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How Do They Do It? How Do They Do It?

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How Do They Do It?

While the health care reform debate focuses on expanding coverage and finding a way to pay for coverage for millions of new Americans, some think Washington is losing sight of the real problem -- the built-in inefficiencies within the health care system that are driving up costs. The problem, they say, is in the way hospitals organize care and the way Medicare reimburses doctors.

But while the hospital system may be seen as wasteful, some clinics do stand as models of efficiency.


President Obama has long been fond of the Cleveland Clinic and in a June letter to Sens. Edward Kennedy, D-Mass., and Max Baucus, D-Mont., he praised Cleveland and the Mayo Clinic for providing "the highest quality care at costs well below the national norm." At a town hall in Green Bay later that month, he picked out two more models of efficiency: Geisinger Health System in Pennsylvania and Intermountain Healthcare in Utah. "If they can do it, there is no reason why all of America shouldn't do that," he said. spoke to representatives from those four model clinics and identified four lessons the hospitals can offer for giving efficient care -- and ways Congress has tried to incorporate them into health care legislation.

Lesson 1: Put The Patient First


Paying doctors for quality, not volume, means more efficient care at a better value to the patient.

Lesson 2: Emphasize Wellness Instead Of Treating Sickness

Investing in healthy habits now can stop diseases later.

Lesson 3: Standardize Care


Computerizing records and making practices routine can cut costs while reducing mistakes.

Lesson 4: Integrate Care

Doctors need incentives to work together and offer complete care.

Meet The Hospitals

Cleveland Clinic

The Cleveland Clinic has been offering group practice medicine since 1921 and is consistently rated among the best hospitals in the nation. In 2009, U.S. News and World Report named it the country's fourth-best hospital overall and, for the 15th year straight, the best for cardiac care. It is noted for keeping its doctors on salary and encouraging integration and communication across specialties. With branches in Florida, Canada and Abu Dhabi, the clinic sees more than 3.3 million patients every year. It is headed by CEO and President Delos "Toby" Cosgrove.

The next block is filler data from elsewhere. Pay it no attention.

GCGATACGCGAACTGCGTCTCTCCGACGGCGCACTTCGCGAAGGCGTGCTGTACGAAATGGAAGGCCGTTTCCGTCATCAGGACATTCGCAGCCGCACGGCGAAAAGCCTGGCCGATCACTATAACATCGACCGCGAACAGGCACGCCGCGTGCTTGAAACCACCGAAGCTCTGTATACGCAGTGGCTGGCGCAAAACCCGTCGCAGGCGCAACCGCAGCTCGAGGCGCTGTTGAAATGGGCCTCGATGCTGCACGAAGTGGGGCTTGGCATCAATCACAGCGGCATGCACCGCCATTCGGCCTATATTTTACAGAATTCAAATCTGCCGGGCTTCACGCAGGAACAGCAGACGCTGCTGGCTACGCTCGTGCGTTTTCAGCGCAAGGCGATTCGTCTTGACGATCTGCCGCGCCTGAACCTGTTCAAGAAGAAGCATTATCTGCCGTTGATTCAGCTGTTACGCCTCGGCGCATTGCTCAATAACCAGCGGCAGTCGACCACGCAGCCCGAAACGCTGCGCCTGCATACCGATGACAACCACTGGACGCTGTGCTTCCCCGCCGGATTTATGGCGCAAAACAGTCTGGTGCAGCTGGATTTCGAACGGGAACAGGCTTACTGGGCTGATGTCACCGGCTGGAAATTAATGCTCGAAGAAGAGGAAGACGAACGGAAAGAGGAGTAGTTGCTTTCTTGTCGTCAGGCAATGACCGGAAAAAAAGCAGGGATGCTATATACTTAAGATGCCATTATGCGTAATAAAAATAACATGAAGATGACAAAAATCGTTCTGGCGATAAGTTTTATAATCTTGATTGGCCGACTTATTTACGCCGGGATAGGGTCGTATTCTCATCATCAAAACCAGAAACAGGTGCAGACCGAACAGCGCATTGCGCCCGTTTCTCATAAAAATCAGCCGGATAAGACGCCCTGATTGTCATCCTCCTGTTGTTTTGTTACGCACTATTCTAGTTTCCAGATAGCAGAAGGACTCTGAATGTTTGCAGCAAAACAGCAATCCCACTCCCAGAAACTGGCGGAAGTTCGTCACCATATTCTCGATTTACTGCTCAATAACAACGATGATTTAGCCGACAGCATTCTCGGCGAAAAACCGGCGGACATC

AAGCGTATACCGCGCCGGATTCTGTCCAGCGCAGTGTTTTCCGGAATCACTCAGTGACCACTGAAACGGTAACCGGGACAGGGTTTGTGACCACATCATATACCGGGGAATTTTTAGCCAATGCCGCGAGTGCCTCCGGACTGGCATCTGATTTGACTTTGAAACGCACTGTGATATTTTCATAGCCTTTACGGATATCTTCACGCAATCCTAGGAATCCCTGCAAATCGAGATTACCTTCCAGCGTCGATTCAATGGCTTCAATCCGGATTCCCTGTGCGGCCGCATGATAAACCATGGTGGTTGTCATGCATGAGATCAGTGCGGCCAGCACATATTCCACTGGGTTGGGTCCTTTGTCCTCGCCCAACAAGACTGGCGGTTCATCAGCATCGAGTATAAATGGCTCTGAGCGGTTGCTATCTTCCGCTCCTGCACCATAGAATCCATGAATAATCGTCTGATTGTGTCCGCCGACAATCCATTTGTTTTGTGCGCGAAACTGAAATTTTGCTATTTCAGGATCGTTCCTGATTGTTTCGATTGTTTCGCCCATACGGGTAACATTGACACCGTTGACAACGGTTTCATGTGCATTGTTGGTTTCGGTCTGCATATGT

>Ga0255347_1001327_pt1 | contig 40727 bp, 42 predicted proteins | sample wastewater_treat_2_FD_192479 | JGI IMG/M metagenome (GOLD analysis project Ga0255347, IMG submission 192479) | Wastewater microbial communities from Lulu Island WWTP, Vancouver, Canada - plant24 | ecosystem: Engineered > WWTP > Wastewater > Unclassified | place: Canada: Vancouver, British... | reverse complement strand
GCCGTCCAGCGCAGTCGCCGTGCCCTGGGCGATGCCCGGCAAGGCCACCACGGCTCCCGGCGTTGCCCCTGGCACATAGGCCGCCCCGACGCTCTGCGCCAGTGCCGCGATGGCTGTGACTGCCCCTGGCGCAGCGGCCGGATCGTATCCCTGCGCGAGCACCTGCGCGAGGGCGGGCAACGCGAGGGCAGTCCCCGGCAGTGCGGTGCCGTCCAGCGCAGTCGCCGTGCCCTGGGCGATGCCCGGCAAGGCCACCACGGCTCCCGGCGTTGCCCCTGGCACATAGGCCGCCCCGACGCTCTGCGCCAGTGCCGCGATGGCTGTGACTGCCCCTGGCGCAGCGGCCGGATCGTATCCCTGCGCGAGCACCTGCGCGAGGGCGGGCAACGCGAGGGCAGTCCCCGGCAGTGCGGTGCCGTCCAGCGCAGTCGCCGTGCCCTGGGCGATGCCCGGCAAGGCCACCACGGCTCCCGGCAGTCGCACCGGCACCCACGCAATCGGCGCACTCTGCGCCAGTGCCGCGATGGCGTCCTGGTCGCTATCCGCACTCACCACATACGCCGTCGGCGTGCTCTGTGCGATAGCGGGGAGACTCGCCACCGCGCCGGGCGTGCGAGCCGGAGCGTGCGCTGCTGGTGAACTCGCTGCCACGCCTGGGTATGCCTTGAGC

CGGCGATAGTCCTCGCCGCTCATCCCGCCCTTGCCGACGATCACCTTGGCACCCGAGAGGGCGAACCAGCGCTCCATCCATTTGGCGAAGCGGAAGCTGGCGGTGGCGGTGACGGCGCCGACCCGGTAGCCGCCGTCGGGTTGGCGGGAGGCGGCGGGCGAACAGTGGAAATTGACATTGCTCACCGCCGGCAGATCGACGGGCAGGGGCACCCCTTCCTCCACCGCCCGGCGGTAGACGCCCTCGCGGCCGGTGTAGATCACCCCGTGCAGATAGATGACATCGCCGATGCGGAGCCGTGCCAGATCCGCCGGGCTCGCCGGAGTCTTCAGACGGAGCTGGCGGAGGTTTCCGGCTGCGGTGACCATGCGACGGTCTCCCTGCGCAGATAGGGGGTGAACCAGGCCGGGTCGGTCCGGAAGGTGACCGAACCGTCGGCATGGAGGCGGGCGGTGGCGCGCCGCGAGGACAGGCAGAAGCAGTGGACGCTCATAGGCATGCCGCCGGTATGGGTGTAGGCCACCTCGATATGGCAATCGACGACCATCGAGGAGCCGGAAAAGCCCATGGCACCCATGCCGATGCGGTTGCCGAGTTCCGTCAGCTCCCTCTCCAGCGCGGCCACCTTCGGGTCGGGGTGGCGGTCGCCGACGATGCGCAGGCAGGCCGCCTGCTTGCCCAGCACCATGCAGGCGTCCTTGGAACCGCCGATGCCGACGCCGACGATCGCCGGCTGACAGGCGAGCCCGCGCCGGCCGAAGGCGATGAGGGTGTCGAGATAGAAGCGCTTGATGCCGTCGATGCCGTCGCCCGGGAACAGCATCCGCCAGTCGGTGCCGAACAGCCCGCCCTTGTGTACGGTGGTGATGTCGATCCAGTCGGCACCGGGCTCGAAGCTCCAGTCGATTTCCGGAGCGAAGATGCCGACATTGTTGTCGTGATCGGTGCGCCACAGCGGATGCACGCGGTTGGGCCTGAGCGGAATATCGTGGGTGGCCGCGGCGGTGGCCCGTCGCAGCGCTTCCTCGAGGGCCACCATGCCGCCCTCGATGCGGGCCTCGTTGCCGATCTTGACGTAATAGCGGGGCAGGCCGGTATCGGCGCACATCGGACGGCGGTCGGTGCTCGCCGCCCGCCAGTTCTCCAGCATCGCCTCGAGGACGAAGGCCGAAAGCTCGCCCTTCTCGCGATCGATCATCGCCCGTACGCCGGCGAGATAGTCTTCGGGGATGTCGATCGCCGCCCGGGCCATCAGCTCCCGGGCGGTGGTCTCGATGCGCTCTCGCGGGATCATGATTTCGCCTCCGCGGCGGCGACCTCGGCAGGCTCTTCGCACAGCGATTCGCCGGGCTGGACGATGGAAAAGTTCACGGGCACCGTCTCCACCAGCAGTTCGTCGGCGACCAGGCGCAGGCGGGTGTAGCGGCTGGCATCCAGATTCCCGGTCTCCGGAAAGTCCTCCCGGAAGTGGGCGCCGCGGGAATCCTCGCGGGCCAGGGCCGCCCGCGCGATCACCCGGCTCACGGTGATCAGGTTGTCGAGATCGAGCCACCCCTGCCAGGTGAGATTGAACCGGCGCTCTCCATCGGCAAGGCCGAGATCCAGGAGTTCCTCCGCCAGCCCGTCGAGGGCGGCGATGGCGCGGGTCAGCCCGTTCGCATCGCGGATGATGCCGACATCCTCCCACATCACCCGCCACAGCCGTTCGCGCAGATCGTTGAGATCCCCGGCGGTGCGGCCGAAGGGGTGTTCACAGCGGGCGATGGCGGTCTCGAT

Geisinger Health System

Founded in 1915 on the Mayo Clinic model, Geisinger Health System is a physician-led system that serves northeastern and central Pennsylvania. Geisinger, frequently listed among the nation's best hospitals, is noted for its leadership in electronic health records. The group also offers innovative payment systems, including ProvenCare payment for certain procedures that uses a flat fee to cover 90 days of treatment and follow-up care. Geisinger operates four hospitals and several clinics in the area, serving more than 2 million patients annually. It is headed by its president, Dr. Glenn Steele Jr.

Intermountain Healthcare

With hospitals across Utah and Idaho, Intermountain Healthcare is the largest health care provider in the region. Having taken over its hospitals from the Church of Jesus Christ of Latter-Day Saints, Intermountain has made its mission to provide "extraordinary care in all its dimensions" to the community while remaining a nonprofit group. Intermountain has been ranked in the top two integrated care systems by Modern Healthcare magazine eight times since 2000 and is consistently recognized for providing high-quality integrated care. The system is led by an all-volunteer board.

Mayo Clinic

The second-best hospital in the nation this year, according to U.S. News and World Report, Mayo Clinic has been operating as a nonprofit private institution for more than 100 years. Mayo was the first private integrated system and is still the largest integrated nonprofit. The Mayo Clinic Model of Care states that the practice is based on the core value that "the needs of the patient come first" and encourages a team approach headed by one primary physician. The Mayo Clinic is based in Rochester, Minn., and has branches in Arizona and Florida that treat millions of patients from all 50 states and more than 150 countries. Mayo is led by Dr. Denis Cortese.

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